Fiverr or similar:

There are offers on Fiverr for beta reads, and they are not very expensive. I paid about 50 USD for 40k words, and it was worth the money. Obviously you can’t expect a full-blown edit, but the beta reader pointed out some issues I could address for my next round of edits.

I will definitely work with beta readers again, probably in a month or so when my trilogy will be ready. You write a book to be read, so having people read it as part of the writing process (and not just as the end-goal) is a worthwhile and very effective effort that I would recommend authors undertake.

The Frigorifico is available on Amazon in paperback and on Amazon Kindle.

Have you worked with alpha or beta readers? Do you have any pieces of advice for how to get the most out of the test-reading process? Share any thoughts, questions or comments for GD in the comments below!

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Bradley Harper

I had one alpha reader who did me the favor of tearing it apart. You need that. She is a member of Mensa and has helped other writers, so she was a gold mine. Once I nursed my ego, I wrote it again, and sent to a couple of friends who read almost a book a day. again, great feedback. The book got better. After that I sent to regular readers. I had specific questions for them. More feedback. More revisions. Now an agent looking at it. I have made one revision based on her feedback, and she is re-looking… Read more »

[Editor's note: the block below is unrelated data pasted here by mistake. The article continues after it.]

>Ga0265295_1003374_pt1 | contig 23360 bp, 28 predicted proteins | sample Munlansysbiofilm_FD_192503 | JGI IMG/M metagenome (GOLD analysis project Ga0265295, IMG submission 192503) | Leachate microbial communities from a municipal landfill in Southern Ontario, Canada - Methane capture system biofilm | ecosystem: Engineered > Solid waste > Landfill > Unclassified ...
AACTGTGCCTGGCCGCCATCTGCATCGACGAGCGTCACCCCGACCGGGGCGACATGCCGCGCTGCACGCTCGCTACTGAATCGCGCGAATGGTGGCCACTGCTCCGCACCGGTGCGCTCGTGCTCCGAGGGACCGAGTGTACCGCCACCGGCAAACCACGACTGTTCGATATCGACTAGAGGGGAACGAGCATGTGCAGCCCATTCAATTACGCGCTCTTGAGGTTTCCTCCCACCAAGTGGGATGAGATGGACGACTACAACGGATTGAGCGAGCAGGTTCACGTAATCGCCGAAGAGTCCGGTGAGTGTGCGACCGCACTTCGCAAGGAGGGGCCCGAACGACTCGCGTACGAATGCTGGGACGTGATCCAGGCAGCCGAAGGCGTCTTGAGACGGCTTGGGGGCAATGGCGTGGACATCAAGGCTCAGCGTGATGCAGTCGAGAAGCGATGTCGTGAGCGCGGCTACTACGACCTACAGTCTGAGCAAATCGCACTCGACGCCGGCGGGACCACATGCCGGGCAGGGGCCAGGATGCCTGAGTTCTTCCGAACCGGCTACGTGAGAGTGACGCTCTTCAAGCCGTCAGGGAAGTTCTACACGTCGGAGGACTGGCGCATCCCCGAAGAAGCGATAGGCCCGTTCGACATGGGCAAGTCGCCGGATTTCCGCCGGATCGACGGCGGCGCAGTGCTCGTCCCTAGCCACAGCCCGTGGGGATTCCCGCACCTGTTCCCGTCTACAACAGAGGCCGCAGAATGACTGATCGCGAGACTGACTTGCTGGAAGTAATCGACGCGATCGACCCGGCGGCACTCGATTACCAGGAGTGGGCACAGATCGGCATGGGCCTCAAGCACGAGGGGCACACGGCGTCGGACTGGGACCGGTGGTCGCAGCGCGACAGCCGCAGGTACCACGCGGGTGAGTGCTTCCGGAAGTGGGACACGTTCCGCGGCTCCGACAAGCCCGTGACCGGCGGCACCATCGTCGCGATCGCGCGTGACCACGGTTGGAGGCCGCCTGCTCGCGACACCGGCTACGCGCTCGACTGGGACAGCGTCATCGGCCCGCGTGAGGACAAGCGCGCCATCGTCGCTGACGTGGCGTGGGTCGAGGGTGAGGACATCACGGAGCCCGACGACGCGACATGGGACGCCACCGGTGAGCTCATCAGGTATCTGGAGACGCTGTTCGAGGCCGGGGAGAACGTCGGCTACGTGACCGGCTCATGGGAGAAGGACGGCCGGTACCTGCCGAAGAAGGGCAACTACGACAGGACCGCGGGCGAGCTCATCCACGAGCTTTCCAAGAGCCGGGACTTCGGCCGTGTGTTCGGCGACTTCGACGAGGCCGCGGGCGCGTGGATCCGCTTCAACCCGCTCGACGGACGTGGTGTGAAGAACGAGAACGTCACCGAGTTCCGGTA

Gilbert David Leon

Glad we made the same experience, however I hope that with the number of books I write the lead time to publish a book. I'm a big fan of the 10,000 hours theory.

And yes I agree, food in Heidelberg is awesome.



Hi Bradley! What is the name of the alpha reader you had who was a Mensa member? I have a novel 188,000 words and looking for a beta reader. I sort of understand what an alpha reader is, but would she do beta reading? I need someone who is not apprehensive reading my length of novel. The problem is I can only afford about $200.

Bradley Harper

My Alpha is a personal friend. I recommend Amandanicoler on Fiverr. I used her to critique my second book. (I got a two-book deal, book cover for book one, coming out Oct 2 is below.) She provided a professional easy-to-read report addressing both global issues and specific scenes. I gave her a hefty tip, I was so pleased. Basic charge was $60. https://uploads.disquscdn.com/images/add02a14ab73fe2d8c2c50a98ba7978620a2efb691511bd65a2dacd22f5345bf.jpg